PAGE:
Cryptocurrency increasing in popularity

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Cryptocurrency is all the rage. From Bitcoin to Ethereum to Dogecoin, the wave of cryptocurrency interest is growing. Bitcoin ATMs have even installed in more than 130 major malls.

But, what even is cryptocurrency?

“Cryptocurrency is fiat money, essentially meaning it is money that isn’t backed by anything like gold or silver,” said Mason Steele, junior finance major. “Cryptocurrency is only worth what someone decides it to be worth.”

Adele Harrison, professor of finance, said there are unknowns in investing in cryptocurrency.

“Cryptocurrency is essentially a gamble investment,” Harrison said. “It isn’t a medium of exchange because there is no unit of value. It also isn’t controlled by the government, so important questions to be asking as an investor are, who is controlling the quantity of currency and how are they acquiring it?”

Currently, the largest cryptocurrency are Bitcoin, Ethereum and Binance Coin, according to BankRate.com.

One Bitcoin is equivalent to $38,394 USD, one Ethereum is equivalent to $2,404 USD and one Binance is equivalent to $394 USD.

The first cryptocurrency was Bitcoin, and it was invented in 2008 by an anonymous person known by the pseudonym Satoshi Nakamoto. It was used as a reward for “mining” Bitcoin, which consists of solving complex math problems that put new Bitcoin into circulation, according to Investopedia.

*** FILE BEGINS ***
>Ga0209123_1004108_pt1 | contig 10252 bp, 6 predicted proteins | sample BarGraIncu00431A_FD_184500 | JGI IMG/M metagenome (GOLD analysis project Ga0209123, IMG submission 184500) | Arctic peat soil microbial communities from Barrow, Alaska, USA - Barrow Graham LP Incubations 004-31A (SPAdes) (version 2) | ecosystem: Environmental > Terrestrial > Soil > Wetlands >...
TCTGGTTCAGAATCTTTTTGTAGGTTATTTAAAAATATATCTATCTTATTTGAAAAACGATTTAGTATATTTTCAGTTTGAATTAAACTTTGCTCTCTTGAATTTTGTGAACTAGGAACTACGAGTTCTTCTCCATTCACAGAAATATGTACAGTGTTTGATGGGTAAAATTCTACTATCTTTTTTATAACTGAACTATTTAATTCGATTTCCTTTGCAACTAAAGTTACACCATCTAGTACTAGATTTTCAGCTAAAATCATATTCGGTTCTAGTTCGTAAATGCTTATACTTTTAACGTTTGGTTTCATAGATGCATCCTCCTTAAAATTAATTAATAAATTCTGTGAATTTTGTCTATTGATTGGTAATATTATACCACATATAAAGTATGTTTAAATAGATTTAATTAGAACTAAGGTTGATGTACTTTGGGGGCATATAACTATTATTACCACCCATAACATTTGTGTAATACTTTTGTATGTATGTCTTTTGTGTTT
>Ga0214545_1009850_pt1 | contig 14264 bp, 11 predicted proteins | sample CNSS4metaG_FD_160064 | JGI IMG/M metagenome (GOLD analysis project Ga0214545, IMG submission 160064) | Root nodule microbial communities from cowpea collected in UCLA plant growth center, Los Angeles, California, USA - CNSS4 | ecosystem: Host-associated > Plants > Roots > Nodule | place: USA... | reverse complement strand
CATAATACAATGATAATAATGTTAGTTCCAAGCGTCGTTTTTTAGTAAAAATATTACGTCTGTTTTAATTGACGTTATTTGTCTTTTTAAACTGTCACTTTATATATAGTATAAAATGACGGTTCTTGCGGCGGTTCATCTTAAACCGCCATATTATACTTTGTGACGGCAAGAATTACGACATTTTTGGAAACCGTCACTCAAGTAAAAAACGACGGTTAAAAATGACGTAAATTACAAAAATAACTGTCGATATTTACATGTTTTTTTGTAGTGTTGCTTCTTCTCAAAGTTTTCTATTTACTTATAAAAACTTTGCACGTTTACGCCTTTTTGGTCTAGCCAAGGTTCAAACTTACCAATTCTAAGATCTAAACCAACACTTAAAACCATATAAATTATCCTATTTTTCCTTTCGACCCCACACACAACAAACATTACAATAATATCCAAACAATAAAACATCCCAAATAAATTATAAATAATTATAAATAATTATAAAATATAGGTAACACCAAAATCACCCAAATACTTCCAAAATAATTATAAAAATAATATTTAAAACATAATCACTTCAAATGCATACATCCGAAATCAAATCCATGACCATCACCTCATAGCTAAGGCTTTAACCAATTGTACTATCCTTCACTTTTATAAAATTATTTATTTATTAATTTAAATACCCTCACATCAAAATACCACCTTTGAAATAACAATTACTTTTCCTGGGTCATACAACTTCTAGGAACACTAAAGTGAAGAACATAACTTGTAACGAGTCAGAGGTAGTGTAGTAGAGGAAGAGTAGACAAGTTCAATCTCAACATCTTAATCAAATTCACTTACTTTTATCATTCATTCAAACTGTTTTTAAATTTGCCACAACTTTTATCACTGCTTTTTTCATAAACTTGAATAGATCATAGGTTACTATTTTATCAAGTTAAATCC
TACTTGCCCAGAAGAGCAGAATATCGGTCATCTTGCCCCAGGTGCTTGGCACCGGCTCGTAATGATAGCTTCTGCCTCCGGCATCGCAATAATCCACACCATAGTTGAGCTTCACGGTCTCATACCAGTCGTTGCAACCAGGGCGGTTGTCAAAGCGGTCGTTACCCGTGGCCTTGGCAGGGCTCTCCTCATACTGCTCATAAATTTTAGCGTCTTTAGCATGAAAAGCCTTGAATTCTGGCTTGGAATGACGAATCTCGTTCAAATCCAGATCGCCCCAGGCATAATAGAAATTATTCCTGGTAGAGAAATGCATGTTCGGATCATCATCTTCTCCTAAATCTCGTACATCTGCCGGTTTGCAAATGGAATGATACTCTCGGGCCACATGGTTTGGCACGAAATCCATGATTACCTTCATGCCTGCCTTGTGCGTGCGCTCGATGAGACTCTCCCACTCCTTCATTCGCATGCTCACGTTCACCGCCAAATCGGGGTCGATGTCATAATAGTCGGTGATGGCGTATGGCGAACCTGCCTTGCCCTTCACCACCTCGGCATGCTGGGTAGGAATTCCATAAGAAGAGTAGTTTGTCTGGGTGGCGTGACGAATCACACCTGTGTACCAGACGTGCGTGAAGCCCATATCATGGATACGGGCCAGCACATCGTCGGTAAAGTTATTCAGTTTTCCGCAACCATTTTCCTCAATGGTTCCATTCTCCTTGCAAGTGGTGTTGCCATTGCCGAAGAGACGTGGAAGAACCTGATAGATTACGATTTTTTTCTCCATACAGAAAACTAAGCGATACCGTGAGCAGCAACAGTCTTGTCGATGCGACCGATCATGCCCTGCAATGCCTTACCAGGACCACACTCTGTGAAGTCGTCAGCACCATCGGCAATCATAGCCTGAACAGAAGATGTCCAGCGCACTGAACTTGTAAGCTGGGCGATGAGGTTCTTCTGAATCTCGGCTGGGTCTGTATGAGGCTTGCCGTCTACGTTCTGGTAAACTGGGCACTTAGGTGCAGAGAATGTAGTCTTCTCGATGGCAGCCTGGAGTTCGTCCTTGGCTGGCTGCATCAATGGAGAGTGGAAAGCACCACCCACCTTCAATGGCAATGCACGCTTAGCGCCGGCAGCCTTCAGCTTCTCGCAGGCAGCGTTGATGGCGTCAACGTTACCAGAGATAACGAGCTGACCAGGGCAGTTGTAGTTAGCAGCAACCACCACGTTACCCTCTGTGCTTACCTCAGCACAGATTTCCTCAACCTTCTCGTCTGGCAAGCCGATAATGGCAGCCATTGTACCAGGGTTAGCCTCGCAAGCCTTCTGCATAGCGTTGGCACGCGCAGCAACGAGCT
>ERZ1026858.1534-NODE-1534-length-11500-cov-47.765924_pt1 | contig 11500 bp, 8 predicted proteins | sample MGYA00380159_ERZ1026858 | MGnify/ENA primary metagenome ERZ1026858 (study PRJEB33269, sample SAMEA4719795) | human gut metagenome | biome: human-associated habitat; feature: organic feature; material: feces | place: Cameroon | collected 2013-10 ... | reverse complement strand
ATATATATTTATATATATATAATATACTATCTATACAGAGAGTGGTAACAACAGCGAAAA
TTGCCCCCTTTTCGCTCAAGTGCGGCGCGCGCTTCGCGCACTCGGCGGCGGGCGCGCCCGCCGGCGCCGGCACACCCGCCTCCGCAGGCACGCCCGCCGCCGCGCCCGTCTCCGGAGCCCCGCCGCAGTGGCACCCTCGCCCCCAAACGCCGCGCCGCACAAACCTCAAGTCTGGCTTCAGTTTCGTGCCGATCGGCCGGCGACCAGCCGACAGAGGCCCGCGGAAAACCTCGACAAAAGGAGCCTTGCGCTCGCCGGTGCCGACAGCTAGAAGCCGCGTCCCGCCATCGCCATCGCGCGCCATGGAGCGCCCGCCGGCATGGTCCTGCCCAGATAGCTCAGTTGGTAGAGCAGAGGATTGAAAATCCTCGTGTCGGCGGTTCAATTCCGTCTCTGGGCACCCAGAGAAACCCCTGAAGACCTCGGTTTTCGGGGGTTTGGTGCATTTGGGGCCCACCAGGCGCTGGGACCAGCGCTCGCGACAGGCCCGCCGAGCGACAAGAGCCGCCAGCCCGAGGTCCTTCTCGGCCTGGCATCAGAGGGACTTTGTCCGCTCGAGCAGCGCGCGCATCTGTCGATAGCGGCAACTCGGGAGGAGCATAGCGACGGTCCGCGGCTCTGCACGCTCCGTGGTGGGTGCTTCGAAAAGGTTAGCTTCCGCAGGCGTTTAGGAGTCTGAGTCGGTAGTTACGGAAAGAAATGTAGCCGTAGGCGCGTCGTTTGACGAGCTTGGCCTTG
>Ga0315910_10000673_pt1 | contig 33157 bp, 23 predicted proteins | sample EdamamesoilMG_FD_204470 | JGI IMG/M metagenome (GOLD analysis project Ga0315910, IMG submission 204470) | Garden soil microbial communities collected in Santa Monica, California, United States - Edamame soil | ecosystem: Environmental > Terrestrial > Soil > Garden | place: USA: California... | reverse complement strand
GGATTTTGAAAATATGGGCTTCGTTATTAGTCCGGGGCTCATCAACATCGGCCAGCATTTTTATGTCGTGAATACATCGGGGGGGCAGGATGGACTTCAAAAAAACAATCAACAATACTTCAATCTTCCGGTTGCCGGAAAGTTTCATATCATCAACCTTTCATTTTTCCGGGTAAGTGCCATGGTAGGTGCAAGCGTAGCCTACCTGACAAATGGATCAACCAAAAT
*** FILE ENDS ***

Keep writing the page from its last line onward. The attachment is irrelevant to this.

Cryptocurrency has become  popular for low fees, potential for large profit and accessibility; however, it is not all perfect.

“There are three big issues when it comes to cryptocurrency,” Harrison said. “The first issue is the mediator. Who is issuing the cryptocurrency? Can they be trusted? The second issue is that there is no regulatory environment. The price doesn’t stay consistent and the longevity cannot be known. The last issue is whether or not it will be accepted as a type of exchange. Which places will accept cryptocurrency and which won’t?”

Zachary Nelson, senior finance major, warns against buying cryptocurrency.

“Cryptocurrency is still relatively new so it is risky,” Nelson said. “Don’t put all your money into it until there is stability, such as the government deciding to back it.”

El Salvador is so far the only country whose government has accepted Bitcoin as legal tender. This policy was enacted Sept. 7.

Many countries have banned Bitcoin completely, including Algeria, Bolivia, China, Colombia, Egypt, Indonesia, Iran, India, Iraq, Russia, Turkey, Vietnam, Nepal and
Kosovo.

While cryptocurrency is legal in the U.S., it is important to keep in mind the risks of investing.

For example, on Jan. 24, the cryptocurrency market crashed, decreasing nearly $1.5 trillion in value, as reported by Fortune magazine.

“Cryptocurrency is going to become a type of medium for exchange in the future, but as for now it follows the movement of the stock market,” Harrison said. “Values will keep going up and down. The huge recent drop was most likely due to some speculators leaving the market.”

Nelson offered advice to those interested in cryptocurrency.

“Invest in stocks before crypto so that you can learn about how everything works,” Nelson said. “We will see crypto in the future so becoming educated about investing in general is a good skill.”

Harrison also advised spectators to learn the investment market first.

“Both pros and cons should be learned about any and all investments,” Harrison said. “The technology aspect of cryptocurrency will also be seen more in the future. This isn’t a dying fad.”

Researching the stock market as well as cryptocurrency will help with staying ahead of the curve, whether or not immediately investing. 

The future of cryptocurrency is ever-developing.

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